Cultural Resources in the Bighorn Basin
The Prehistoric Period (ca. 12,000 - 100 BP)
Research in this area began in the early 1900s; however, the Bighorn Basin's prehistoric cultural background is still not well known. There have been few major excavations within the area, few reliable radiocarbon dates, as well as a lack of specific studies of soils, pollen and ceramics. Lack of detailed research can impede the correlation of the cultural resource information.
Juniper Cave was used by the Paleo Indians
to historic time as a dwelling.
For prehistoric studies, the State Historic Preservation Plan identifies many concerns that need to be addressed. Research into structure building, prehistoric horticulture, river valley and lake adaptations, subsistence and settlement patterns and European-Native American contact would benefit the scientific knowledge needed. For the historic researcher, evidence of European-Indian contact, historic Indian activities; European exploration and colonization; military history; settlement and town development; subsistence and settlement patterns; ranch and farm culture; Civil and Indian War activities, river craft; the lumber industry; the oil and gas industry; are all pertinent topics.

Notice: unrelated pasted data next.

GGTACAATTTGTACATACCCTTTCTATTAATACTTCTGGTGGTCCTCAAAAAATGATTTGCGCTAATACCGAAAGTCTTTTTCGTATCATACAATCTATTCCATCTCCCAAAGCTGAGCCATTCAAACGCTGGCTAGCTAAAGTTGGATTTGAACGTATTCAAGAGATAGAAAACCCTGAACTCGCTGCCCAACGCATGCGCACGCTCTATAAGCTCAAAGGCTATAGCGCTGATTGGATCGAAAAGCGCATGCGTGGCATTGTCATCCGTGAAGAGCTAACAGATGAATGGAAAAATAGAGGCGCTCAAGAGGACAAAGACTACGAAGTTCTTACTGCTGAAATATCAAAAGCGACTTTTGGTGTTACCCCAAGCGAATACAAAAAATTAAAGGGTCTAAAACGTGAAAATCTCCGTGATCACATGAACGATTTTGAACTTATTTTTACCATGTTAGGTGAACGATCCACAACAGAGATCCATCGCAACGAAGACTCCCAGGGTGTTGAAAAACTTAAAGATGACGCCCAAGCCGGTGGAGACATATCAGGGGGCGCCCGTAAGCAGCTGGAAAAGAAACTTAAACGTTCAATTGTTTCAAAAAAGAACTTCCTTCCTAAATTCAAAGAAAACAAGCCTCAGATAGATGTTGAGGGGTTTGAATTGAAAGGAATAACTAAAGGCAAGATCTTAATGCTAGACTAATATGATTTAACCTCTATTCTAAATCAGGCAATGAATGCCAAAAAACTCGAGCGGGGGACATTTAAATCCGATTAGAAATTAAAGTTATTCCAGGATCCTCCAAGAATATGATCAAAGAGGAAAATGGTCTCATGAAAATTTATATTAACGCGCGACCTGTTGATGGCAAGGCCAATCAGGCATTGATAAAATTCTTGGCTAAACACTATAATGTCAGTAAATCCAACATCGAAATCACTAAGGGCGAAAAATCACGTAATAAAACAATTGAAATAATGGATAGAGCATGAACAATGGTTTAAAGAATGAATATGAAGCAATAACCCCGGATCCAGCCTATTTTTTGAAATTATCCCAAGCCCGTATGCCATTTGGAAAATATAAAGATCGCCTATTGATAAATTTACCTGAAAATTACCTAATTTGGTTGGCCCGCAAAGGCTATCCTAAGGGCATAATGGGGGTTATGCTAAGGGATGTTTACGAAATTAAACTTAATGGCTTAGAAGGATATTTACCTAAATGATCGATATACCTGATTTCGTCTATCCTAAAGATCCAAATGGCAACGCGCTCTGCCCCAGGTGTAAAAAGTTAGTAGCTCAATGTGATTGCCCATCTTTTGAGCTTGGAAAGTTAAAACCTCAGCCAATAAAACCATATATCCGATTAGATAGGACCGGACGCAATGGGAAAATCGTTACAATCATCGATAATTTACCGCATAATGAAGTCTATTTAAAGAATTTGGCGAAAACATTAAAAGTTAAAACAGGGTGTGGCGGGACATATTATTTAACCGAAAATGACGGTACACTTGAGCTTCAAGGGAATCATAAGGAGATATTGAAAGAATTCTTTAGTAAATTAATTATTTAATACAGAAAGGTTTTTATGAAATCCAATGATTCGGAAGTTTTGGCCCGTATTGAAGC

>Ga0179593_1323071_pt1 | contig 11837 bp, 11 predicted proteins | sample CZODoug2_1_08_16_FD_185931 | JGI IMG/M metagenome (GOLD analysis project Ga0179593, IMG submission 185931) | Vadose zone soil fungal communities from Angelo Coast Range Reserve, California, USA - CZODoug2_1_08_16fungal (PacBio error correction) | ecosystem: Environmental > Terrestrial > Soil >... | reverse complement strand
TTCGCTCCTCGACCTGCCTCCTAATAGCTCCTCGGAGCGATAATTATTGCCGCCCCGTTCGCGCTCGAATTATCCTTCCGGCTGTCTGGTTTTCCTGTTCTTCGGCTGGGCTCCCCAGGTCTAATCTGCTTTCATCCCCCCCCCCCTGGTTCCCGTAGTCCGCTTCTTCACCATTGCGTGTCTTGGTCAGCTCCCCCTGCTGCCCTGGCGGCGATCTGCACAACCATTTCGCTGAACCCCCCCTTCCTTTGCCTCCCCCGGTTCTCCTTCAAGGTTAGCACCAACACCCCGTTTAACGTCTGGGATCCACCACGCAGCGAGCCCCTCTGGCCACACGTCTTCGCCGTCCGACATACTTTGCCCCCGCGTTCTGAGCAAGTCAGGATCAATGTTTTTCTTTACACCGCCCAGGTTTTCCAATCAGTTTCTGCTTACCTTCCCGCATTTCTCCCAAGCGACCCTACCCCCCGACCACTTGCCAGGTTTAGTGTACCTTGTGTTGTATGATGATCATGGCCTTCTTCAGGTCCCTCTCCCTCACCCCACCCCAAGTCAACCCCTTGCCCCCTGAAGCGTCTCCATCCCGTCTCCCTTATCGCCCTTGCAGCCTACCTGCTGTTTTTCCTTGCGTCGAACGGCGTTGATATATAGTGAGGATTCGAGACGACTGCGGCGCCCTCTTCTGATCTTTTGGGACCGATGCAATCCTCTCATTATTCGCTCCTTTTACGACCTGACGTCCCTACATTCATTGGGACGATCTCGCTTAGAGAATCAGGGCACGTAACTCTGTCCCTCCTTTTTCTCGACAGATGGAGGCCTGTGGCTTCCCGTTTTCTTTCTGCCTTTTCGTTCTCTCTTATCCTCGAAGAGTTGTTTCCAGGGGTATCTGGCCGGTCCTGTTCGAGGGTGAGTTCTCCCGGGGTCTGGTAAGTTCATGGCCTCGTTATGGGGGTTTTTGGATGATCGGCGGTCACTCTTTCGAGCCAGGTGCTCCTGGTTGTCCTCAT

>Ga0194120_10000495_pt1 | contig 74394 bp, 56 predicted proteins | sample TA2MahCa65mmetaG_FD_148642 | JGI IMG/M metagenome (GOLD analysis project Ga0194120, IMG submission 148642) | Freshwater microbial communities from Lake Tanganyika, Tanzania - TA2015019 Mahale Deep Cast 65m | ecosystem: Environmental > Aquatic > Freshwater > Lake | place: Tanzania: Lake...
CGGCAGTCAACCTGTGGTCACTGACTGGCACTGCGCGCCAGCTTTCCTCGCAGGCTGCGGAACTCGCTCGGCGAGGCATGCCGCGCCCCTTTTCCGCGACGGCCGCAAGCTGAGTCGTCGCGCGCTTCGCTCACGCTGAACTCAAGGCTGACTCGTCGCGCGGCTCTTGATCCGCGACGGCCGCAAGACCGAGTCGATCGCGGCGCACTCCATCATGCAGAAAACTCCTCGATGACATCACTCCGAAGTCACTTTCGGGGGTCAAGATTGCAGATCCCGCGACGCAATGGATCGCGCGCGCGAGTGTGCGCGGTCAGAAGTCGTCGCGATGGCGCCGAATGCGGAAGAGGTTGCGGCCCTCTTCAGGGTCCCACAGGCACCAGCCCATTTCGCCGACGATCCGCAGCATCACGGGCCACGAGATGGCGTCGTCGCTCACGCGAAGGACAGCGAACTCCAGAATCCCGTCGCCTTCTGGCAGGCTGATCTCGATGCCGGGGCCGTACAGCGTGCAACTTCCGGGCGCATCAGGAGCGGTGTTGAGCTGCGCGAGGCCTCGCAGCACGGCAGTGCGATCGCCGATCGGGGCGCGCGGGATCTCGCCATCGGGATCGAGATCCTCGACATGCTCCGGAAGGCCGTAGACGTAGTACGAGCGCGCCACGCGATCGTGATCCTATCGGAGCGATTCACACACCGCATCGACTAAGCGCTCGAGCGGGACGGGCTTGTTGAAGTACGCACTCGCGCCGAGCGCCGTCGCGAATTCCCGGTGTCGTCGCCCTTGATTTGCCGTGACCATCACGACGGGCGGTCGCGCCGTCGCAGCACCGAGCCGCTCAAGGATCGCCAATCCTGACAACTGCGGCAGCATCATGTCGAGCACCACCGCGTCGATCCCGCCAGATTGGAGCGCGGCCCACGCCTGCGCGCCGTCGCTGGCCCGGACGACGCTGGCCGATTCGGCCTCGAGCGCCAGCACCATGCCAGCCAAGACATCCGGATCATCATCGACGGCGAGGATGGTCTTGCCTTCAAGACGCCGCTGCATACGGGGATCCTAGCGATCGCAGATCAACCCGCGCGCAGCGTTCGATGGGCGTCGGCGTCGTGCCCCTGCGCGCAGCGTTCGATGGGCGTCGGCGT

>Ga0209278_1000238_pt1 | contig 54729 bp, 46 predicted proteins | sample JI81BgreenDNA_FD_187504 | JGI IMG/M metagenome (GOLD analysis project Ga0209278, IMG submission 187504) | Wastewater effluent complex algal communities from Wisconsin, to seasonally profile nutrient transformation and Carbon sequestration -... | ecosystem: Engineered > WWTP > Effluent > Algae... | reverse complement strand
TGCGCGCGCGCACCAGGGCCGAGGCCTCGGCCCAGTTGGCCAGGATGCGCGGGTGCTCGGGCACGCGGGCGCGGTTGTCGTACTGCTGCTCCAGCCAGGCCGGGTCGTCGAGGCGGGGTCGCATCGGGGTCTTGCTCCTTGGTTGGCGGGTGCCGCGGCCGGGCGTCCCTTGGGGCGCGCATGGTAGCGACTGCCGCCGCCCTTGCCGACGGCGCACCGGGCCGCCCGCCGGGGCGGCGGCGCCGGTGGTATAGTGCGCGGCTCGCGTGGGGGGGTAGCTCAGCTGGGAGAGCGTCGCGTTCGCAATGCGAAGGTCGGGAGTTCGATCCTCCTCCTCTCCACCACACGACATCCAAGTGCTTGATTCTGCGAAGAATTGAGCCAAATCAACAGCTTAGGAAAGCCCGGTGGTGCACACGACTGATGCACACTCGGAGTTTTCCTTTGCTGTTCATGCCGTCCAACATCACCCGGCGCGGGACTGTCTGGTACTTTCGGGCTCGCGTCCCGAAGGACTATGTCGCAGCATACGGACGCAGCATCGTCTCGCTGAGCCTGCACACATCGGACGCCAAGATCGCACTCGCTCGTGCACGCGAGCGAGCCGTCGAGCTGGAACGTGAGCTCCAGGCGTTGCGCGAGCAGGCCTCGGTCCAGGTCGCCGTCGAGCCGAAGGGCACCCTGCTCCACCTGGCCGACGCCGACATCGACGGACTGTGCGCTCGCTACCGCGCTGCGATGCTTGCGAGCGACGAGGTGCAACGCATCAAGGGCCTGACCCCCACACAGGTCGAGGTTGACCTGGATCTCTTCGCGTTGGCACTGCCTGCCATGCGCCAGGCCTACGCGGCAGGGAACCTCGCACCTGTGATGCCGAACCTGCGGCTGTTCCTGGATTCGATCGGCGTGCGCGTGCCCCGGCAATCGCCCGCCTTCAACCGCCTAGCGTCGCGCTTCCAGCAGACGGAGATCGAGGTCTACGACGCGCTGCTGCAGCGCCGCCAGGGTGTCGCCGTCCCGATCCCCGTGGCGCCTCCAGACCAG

Available data from and surrounding the Cody Field Office suggests that humans occupied the area from before 10,000 BP (Before Present). The Bighorn Basin contains identified archaeological locations that represent a variety of subsistence activities.
The prehistoric and historic cultural resources in the Bighorn Basin are distributed across all landforms and contain a diversity of artifacts and features. Overall, more prehistoric sites than historic sites have been recorded. While there is a diversity of cultural resources in the Bighorn Basin, it is also important to note that many gaps in knowledge remain concerning these resources. Most sites remain undated and cultural affiliation is unknown. Therefore, putting sites into a chronology is an important data need.